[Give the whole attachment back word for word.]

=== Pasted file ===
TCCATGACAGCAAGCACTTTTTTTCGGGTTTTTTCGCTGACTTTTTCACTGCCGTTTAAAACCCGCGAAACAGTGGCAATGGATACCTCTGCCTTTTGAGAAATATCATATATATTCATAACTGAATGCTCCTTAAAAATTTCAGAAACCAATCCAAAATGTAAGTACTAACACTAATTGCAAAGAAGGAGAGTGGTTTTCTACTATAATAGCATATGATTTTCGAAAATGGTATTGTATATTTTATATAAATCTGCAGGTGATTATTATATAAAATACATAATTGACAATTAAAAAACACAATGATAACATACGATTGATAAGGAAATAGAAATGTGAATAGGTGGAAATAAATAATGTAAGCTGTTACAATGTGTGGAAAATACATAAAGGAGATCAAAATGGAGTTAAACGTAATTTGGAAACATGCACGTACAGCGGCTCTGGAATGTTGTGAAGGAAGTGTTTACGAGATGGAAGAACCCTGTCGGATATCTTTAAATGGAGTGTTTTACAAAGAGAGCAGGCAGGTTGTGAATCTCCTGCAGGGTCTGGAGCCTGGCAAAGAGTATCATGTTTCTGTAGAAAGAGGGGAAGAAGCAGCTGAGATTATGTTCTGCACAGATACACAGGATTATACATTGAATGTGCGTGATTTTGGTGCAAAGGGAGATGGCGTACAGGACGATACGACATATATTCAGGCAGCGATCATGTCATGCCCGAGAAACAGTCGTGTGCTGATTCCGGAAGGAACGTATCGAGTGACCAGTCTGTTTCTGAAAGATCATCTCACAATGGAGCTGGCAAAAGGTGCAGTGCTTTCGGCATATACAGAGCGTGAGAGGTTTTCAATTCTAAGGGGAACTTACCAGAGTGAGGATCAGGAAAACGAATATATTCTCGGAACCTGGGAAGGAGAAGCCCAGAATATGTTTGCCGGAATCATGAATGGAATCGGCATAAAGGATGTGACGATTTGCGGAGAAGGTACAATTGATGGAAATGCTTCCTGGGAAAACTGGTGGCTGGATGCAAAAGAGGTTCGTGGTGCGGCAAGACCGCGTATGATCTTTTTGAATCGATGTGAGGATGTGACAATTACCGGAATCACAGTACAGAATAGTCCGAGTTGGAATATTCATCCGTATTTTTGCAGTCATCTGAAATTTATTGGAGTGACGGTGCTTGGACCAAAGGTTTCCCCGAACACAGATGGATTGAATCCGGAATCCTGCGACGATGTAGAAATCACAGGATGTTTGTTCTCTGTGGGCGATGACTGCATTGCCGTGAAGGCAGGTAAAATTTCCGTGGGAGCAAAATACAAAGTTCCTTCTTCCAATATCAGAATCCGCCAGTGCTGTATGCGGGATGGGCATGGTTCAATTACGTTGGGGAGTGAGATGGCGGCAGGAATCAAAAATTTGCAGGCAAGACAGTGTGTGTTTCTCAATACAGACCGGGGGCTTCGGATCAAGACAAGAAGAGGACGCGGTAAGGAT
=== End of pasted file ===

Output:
TCCATGACAGCAAGCACTTTTTTTCGGGTTTTTTCGCTGACTTTTTCACTGCCGTTTAAAACCCGCGAAACAGTGGCAATGGATACCTCTGCCTTTTGAGAAATATCATATATATTCATAACTGAATGCTCCTTAAAAATTTCAGAAACCAATCCAAAATGTAAGTACTAACACTAATTGCAAAGAAGGAGAGTGGTTTTCTACTATAATAGCATATGATTTTCGAAAATGGTATTGTATATTTTATATAAATCTGCAGGTGATTATTATATAAAATACATAATTGACAATTAAAAAACACAATGATAACATACGATTGATAAGGAAATAGAAATGTGAATAGGTGGAAATAAATAATGTAAGCTGTTACAATGTGTGGAAAATACATAAAGGAGATCAAAATGGAGTTAAACGTAATTTGGAAACATGCACGTACAGCGGCTCTGGAATGTTGTGAAGGAAGTGTTTACGAGATGGAAGAACCCTGTCGGATATCTTTAAATGGAGTGTTTTACAAAGAGAGCAGGCAGGTTGTGAATCTCCTGCAGGGTCTGGAGCCTGGCAAAGAGTATCATGTTTCTGTAGAAAGAGGGGAAGAAGCAGCTGAGATTATGTTCTGCACAGATACACAGGATTATACATTGAATGTGCGTGATTTTGGTGCAAAGGGAGATGGCGTACAGGACGATACGACATATATTCAGGCAGCGATCATGTCATGCCCGAGAAACAGTCGTGTGCTGATTCCGGAAGGAACGTATCGAGTGACCAGTCTGTTTCTGAAAGATCATCTCACAATGGAGCTGGCAAAAGGTGCAGTGCTTTCGGCATATACAGAGCGTGAGAGGTTTTCAATTCTAAGGGGAACTTACCAGAGTGAGGATCAGGAAAACGAATATATTCTCGGAACCTGGGAAGGAGAAGCCCAGAATATGTTTGCCGGAATCATGAATGGAATCGGCATAAAGGATGTGACGATTTGCGGAGAAGGTACAATTGATGGAAATGCTTCCTGGGAAAACTGGTGGCTGGATGCAAAAGAGGTTCGTGGTGCGGCAAGACCGCGTATGATCTTTTTGAATCGATGTGAGGATGTGACAATTACCGGAATCACAGTACAGAATAGTCCGAGTTGGAATATTCATCCGTATTTTTGCAGTCATCTGAAATTTATTGGAGTGACGGTGCTTGGACCAAAGGTTTCCCCGAACACAGATGGATTGAATCCGGAATCCTGCGACGATGTAGAAATCACAGGATGTTTGTTCTCTGTGGGCGATGACTGCATTGCCGTGAAGGCAGGTAAAATTTCCGTGGGAGCAAAATACAAAGTTCCTTCTTCCAATATCAGAATCCGCCAGTGCTGTATGCGGGATGGGCATGGTTCAATTACGTTGGGGAGTGAGATGGCGGCAGGAATCAAAAATTTGCAGGCAAGACAGTGTGTGTTTCTCAATACAGACCGGGGGCTTCGGATCAAGACAAGAAGAGGACGCGGTAAGGAT